When Yuvi’s wife finds him in his underwear, standing on top of his desk, she isn’t particularly impressed with his writing habits. But Yuvi worries. He has a wife who wants things he can’t give her, an editor who wants a book he can’t deliver, a brother-in-law whose gastrointestinal disease may lead him to a morbid end, and dead parents who, well, they don’t really want anything, but that doesn’t stop the memory of them from haunting him.
As the structure of Yuvi’s novel falls apart, so do his life and marriage.
His novel and his life blend together as Yuvi struggles to pull out of the mess. He travels from his suburban Jewish childhood in Atlanta to the North Carolina mountains of his father’s youth, to several hospital waiting rooms, to the living room of a grieving Palestinian man, and even to Uranus (and back, of course).
Heartbreaking and hilarious, 'A Brilliant Novel in the Works' is the utterly original debut novel from Yuvi Zalkow, praised by Cheryl Strayed as “the secret love child of the smartest person you’ve ever met and the weirdo who lives down the block.”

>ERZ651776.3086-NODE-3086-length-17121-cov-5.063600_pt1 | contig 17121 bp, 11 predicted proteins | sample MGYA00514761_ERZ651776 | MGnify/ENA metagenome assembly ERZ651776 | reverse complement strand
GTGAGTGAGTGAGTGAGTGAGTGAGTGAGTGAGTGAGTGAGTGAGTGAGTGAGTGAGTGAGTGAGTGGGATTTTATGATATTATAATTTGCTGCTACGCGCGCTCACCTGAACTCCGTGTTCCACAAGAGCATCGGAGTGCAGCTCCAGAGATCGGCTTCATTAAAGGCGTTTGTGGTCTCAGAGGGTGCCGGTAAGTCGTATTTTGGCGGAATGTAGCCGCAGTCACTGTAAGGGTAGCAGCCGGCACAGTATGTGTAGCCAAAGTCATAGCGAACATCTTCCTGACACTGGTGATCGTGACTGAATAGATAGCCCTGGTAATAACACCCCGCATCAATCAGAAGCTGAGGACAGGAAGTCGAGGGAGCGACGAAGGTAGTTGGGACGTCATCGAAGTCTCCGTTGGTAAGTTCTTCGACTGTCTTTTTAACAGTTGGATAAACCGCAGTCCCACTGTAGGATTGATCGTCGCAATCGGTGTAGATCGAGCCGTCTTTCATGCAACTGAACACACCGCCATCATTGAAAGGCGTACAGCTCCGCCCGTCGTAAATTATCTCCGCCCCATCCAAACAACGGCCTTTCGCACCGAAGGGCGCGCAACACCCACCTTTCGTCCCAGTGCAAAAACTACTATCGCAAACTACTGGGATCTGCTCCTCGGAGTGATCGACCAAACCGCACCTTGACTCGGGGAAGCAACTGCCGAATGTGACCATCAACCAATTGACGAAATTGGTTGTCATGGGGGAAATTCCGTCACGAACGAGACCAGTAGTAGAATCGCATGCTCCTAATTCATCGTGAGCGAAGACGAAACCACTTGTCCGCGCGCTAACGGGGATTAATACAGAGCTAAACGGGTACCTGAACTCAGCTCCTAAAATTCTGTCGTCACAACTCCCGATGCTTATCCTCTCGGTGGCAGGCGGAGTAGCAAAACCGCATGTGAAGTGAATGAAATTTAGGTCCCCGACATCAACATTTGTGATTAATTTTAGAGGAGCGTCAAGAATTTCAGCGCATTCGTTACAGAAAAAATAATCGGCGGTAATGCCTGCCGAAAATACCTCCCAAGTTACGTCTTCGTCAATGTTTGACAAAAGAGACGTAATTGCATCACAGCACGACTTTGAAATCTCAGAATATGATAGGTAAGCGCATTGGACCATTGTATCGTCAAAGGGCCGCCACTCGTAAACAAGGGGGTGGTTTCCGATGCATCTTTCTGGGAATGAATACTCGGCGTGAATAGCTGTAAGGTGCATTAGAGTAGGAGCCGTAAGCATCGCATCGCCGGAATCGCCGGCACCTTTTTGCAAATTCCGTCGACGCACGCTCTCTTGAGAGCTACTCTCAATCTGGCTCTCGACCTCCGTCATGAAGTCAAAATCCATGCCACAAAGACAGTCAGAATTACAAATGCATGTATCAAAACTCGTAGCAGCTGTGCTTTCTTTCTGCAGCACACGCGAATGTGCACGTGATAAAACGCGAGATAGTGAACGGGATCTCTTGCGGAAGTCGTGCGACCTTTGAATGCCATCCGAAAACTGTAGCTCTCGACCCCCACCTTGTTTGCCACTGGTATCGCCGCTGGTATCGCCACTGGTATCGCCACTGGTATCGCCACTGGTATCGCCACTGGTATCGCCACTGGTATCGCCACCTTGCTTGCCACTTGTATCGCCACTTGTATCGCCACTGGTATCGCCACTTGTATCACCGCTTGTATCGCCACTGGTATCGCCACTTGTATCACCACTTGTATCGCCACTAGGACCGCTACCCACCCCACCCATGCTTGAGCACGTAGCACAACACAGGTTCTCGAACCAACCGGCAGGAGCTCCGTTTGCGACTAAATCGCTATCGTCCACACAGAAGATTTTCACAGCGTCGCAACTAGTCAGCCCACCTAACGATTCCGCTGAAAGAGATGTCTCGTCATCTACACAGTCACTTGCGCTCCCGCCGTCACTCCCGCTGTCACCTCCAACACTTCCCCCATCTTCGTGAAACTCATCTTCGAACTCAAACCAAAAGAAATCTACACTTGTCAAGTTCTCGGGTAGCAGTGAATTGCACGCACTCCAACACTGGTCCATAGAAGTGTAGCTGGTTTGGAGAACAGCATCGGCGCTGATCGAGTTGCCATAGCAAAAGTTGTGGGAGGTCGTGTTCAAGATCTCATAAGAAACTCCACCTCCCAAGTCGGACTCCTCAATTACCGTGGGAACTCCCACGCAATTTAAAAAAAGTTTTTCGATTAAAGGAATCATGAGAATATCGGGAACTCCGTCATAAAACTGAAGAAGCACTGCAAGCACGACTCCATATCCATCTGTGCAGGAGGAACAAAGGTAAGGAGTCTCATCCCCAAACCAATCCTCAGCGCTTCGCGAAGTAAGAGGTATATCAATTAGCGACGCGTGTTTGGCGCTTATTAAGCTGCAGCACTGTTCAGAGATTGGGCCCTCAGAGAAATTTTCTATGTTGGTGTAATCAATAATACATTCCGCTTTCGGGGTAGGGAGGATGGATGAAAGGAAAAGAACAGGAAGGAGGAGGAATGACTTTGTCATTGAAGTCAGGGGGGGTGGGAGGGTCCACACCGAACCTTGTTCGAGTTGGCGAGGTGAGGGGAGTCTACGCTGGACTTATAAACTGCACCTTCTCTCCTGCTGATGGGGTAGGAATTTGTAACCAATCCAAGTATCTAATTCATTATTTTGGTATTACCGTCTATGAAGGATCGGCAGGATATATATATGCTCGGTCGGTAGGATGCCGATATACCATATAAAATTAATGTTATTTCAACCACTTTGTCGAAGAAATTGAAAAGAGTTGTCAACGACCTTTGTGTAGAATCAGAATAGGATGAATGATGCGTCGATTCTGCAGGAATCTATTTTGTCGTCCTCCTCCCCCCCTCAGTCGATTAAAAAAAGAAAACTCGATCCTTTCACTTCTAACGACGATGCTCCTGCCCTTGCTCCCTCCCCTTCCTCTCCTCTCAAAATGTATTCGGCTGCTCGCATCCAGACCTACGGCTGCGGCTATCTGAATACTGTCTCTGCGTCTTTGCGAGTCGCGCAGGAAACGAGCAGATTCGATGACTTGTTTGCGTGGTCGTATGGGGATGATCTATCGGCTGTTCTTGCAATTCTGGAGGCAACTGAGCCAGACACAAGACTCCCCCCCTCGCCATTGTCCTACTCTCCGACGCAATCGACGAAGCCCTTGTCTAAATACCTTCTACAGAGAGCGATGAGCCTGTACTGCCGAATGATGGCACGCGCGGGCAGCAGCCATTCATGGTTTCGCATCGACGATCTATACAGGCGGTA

Zalkow's debut novel is having an out-of-body experience: it is a first-person account of an anxious Jewish writer named Yuvi struggling to complete his debut novel, and worrying incessantly about his floundering marriage. At the same time, Yuvi's brother-in-law, Joel, nicknamed Shmendrik, is suffering from severe colitis and requires intermittent hospitalization. Throughout the book, short italicized sections disrupt the already disjointed narrative; these sketches include childhood memories, science fictions set on Uranus, and conversations between Yuvi and his editor. The novel is obtrusively metafictional; one of the minor characters even refers to himself as an "ethnic plot device." Yet the book is not so much about Yuvi writing as it is about Yuvi's inability to write. His wife exclaims, "No wonder you have no plot in your novel! You get fixated on the smallest things and can't move forward." And she's right; bemoaning plotlessness doesn't lead to an engaging plot. The incessantly ironic, self-reflexive Yuvi also fails to provide a compelling centerpiece for the narrative he's an unsympathetic and immature protagonist, and he never manages to overcome his angst. Instead, he stresses over negative reviews and frets that "What I'm writing these days is bupkis." Unfortunately for Zalkow, bupkis comes of bupkis.